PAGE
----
Oticon Alta

On Becoming an Audiologist

I believe everything happens for a reason.

For me, this statement reflects the significant and positive influence that hearing loss had on my growth and development. My introduction to audiology occurred when I was five years old. My pre-school teacher noted that my speech was abnormal and that I was ''missing'' some sounds when I spoke.

Upon having my hearing tested, my parents learned I had a bilateral high-frequency moderate-severe hearing loss, possibly due to complications when I was born or from medications I was given as a child. My hearing loss was precipitous, which meant I could hear normally through the low tones, but then at a certain high pitch, I experienced a sharp drop in hearing.

Since normal conversational speech depends heavily on high frequency sounds to differentiate words, and because I was not able to hear those high pitched sounds, I didn't make the correct sounds when I spoke. The result was a speech impediment.

This is actually a common reason for ''deaf speech.'' Many people who have hearing loss since birth, or are born deaf, are not able to hear certain soft sounds of speech, and therefore, they don't reproduce speech sounds they cannot hear!

I was fitted with my first set of hearing aids, a pair of Behind-The-Ear (BTEs) aids. During my elementary school years, I didnt think anything of them and I wore them willingly. If the other kids noticed my hearing aids, they were certain to be curious. However, once I explained, they would just shrug and move onto the next topic, it was nothing special. I received speech therapy once a week at school to help correct my speech problem, primarily with soft sounds, ''s'' and ''z'' in particular.

I remember an incident that occurred during those elementary school years. During recess, one of my hearing aids fell out. Perhaps I was too wrapped up with hanging onto the monkey bars to notice, but when I went inside, one BTE was no longer in my ear! I came home crying from school, ashamed and expecting the worst from my parents. To the astonishment of my 4th grade mind, my mother comforted me. After a few phone calls, several janitors and staff members searched the playground. It was reported that my teacher had found the hearing aid and discarded it thinking it was a piece of gum with some trash stuck to it!

By the time I reached middle school, I saw a different attitude from my peers regarding my hearing disability. Despite uncertainty and insecurity which is to be expected during adolescent years, I had what I considered to be additional baggage. I became an outcast and it was harder to make friends. I experienced mockery and I would often come home from school and cry into my pillow.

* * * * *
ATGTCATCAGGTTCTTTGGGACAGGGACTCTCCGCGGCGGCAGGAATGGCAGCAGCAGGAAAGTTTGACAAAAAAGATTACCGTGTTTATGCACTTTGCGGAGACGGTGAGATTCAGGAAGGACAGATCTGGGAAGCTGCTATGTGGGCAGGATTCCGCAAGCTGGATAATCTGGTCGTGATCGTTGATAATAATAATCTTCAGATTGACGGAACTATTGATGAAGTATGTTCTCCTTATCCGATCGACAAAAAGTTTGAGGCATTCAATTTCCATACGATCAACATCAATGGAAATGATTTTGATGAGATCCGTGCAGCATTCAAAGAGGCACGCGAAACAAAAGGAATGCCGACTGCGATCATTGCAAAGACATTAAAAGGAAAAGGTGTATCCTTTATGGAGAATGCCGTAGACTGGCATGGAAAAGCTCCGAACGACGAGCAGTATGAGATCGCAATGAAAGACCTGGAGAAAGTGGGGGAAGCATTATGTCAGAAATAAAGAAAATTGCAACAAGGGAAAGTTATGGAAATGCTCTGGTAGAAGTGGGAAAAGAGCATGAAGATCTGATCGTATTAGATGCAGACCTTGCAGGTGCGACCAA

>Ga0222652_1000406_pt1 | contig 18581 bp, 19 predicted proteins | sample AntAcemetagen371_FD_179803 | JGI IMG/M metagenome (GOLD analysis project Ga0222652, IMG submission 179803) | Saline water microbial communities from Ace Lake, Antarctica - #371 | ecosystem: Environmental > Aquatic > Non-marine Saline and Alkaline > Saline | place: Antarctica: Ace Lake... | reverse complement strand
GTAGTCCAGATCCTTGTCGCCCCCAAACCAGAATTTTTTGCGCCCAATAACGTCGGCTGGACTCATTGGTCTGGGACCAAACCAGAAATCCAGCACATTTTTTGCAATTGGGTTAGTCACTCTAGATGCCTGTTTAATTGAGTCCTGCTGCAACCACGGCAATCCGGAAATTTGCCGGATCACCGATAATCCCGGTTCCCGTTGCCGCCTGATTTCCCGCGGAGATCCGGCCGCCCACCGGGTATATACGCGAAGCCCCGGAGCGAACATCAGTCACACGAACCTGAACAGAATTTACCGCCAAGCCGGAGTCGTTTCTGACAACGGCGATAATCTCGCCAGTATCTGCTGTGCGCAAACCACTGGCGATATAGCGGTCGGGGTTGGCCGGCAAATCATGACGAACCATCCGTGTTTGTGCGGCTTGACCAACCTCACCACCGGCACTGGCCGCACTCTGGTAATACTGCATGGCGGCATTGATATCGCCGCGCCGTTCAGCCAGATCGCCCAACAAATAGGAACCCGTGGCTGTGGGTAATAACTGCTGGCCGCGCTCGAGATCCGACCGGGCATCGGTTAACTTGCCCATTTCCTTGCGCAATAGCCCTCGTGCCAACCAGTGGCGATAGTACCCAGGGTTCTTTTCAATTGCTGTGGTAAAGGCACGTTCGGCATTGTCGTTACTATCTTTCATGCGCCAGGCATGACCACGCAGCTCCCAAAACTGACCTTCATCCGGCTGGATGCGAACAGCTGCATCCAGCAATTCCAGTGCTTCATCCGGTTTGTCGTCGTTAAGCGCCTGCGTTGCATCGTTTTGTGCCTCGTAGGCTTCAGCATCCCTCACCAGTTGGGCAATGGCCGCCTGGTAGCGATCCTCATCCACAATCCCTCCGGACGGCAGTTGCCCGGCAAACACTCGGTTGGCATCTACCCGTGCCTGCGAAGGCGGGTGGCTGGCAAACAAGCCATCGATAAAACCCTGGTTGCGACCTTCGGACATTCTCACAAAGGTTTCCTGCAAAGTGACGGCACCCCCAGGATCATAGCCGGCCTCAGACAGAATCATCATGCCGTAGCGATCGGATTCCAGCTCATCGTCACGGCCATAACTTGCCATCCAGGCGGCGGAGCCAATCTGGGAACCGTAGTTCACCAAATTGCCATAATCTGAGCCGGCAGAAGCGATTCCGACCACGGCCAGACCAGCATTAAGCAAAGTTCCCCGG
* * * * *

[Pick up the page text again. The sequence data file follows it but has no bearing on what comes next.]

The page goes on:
The emotional baggage and frustrations increased and soon I was refusing to wear my hearing aids at school. At that time, I believed anything was better than having two ''hooks'' behind my ears, even if it meant I had to pretend to understand what people around me were saying -- even my teachers.

Relying mainly on facial cues, gestures, and speech reading, I somehow made it through those years, exhausted, but amazingly, without academic problems.

By the time I reached high school, my audiologist suggested less visible In-The-Ear (ITE) hearing aids to replace my old BTEs. Though the BTE s offered me maximal hearing, I was so against wearing them, the audiologist and my parents figured the ITEs were better than nothing!

I wore the ITEs all through high school. To the delight of my parents and my audiologist, a change was seen in my behavior and attitude. As I adjusted to my new hearing aids, I became more social and more confident, and I began to realize that hearing loss was part of who I was - and not a liability.

I graduated from high school with honors, got new ITEs that summer and started college the following fall. My years at college were wonderful, arguably the best time of my life. In fact, much of the wonder I experienced during those years was due to my hearing loss.